Through the Dusty Paths of Our Lives

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Through the Dusty Paths of Our Lives Review

by Eduardo Rivadavia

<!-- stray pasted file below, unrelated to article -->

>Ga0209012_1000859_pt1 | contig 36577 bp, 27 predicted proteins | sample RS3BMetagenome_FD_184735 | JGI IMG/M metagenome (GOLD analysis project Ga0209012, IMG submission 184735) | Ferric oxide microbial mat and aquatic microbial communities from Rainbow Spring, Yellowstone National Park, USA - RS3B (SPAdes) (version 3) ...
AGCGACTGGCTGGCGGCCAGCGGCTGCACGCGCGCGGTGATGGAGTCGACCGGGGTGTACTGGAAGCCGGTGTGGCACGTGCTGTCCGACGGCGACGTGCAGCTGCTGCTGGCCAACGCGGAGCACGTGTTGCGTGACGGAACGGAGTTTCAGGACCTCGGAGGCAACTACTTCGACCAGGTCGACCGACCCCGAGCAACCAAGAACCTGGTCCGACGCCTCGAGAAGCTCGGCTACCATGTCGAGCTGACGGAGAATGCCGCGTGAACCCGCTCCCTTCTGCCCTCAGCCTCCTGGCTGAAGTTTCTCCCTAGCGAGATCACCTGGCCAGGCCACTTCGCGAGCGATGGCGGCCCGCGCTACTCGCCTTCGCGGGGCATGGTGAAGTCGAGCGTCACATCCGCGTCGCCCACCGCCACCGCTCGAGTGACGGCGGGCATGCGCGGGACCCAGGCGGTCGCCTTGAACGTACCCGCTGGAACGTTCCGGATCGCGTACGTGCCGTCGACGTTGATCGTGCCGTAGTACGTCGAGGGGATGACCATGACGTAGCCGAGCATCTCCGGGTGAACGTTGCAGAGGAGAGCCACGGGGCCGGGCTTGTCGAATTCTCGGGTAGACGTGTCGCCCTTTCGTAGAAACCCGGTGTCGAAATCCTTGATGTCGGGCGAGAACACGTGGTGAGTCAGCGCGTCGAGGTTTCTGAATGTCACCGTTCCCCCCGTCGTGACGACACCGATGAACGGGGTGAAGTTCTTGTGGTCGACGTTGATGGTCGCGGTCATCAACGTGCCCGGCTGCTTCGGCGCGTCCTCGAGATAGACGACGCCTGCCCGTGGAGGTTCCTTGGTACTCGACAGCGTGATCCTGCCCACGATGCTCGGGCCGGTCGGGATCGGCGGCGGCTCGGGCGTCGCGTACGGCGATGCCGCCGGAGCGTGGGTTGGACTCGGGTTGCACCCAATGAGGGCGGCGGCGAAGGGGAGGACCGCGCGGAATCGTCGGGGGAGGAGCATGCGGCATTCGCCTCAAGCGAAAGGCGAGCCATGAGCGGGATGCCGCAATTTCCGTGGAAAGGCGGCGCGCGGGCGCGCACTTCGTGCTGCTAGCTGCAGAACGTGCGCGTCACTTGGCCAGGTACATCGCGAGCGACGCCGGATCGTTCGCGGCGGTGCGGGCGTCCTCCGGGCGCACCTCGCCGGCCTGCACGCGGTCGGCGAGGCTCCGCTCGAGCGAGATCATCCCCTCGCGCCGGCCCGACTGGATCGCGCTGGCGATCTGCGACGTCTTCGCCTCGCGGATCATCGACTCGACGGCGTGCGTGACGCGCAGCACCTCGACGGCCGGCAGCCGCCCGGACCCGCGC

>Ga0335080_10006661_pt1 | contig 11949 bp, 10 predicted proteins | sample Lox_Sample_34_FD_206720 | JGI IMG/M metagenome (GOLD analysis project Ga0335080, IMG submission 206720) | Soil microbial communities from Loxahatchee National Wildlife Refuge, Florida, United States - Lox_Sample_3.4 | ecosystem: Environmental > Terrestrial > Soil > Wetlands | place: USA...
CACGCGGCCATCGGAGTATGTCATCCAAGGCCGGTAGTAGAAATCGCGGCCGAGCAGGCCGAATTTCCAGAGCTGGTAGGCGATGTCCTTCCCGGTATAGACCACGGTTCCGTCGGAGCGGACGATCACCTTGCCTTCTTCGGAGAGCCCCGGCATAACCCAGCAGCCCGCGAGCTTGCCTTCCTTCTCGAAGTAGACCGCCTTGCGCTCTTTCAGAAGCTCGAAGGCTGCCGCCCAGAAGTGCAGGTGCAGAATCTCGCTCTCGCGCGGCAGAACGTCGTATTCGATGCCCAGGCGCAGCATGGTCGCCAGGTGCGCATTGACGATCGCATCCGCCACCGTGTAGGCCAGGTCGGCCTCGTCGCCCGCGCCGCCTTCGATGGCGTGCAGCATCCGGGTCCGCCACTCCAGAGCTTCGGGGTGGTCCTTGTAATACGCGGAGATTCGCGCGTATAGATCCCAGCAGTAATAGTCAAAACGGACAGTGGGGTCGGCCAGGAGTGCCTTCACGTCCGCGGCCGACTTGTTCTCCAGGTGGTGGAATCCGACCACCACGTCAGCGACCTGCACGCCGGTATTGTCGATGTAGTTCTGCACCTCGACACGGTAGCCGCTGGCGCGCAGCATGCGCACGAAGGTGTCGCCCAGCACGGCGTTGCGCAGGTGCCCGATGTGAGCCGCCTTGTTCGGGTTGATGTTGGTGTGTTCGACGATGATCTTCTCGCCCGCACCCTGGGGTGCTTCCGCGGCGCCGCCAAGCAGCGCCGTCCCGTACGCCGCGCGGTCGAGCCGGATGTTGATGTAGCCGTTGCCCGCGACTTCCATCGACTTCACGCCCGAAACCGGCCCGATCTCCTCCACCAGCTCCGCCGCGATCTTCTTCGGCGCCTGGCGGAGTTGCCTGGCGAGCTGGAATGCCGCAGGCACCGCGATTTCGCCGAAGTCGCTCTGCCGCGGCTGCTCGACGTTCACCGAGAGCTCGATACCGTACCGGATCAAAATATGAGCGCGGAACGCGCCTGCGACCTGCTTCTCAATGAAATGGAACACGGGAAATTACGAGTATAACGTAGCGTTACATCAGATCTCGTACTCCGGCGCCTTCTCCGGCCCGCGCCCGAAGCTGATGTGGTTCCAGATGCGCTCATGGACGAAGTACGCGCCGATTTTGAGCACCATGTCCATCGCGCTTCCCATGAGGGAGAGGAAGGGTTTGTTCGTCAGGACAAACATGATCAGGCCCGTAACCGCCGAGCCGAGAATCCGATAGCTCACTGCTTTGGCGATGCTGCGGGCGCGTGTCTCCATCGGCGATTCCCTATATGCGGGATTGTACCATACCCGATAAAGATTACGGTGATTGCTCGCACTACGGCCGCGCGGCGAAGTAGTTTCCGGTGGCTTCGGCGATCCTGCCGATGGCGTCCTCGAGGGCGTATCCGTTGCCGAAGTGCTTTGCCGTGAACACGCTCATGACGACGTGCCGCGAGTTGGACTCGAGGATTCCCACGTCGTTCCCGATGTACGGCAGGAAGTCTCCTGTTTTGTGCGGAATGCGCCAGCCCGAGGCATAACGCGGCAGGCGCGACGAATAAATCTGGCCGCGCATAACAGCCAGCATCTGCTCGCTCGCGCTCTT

As album titles go, Through the Dusty Years of Our Lives seems a little inadequate for the debut of Paris, France's Abrahma. After all, based on its contents, one can't help but wonder why it wasn't named Through the Dusty Depths of the Universe or something equally descriptive of its fully baked (no pun intended) space rock aesthetic, both musical and lyrical (or maybe even Stooooners innnn Spaaaaaaace!). In any case, the title does sot of address its makers' long and winding trajectory up to this point, which involved a five-year slog through European clubs, a single LP released under former moniker Alcohsonic, a break-up, and then subsequent reawakening as seen here. And what a reawakening it is, too, via a forceful blend of psychedelic heavy metal and alternative rock influences jammed through the aforementioned hyperspace kaleidoscope to produce a hefty 70 minutes and 15 songs that often blend into one another with virtually no interruption. Superficially, this tactic recalls Captain Beyond's legendary debut, but that's really about as close as Abrahma get to the '70s; all else here smacks of the future, or at least the unfulfilled future envisioned by post-‘90s stoner rock space cadets led by Monster Magnet, whose former guitar wiz Ed Mundell delivers a scorching solo on "Big Black Cloud" (trivia: noted stoner/space metal illustrator Alexander Von Wieding also designed this cover art). Other space metal endeavors here include "Neptune of Sorrow" "Headless Horse," and the hypnotically lysergic "The Maze," and after highlighting those aforementioned modern rock elements on "Tears of the Sun" and "Dandelion Dust," Abrahma proceed to orbit around several additional celestial musical bodies as they zig-zag through the cosmos. There are multiple brushes past UFOmammut's sludge metal planet (see the seismic riffs sprinkled throughout), the odd, bluesy shuffle complete with slide guitars ("Honkin' Water Roof," "Oceans of Sand"), and, just when you think you've got them pegged, "Vodun, Pt. 1: Samedi's Awakening" whips up an ‘80s funk-metal groove, Pt. 2 ("I, Zombie") an echoing garage rock vibe, and Pt. 3 ("Final Asagwe"), a warped arena rock mutation. In sum, while all of the above is somehow sheltered within the confines of Abrahma's protective space suit, there's clearly quite a bit more (perhaps a little too much, actually) to Through the Dusty Years of Our Lives than initially meets the eye. Which would explain that album title of course…

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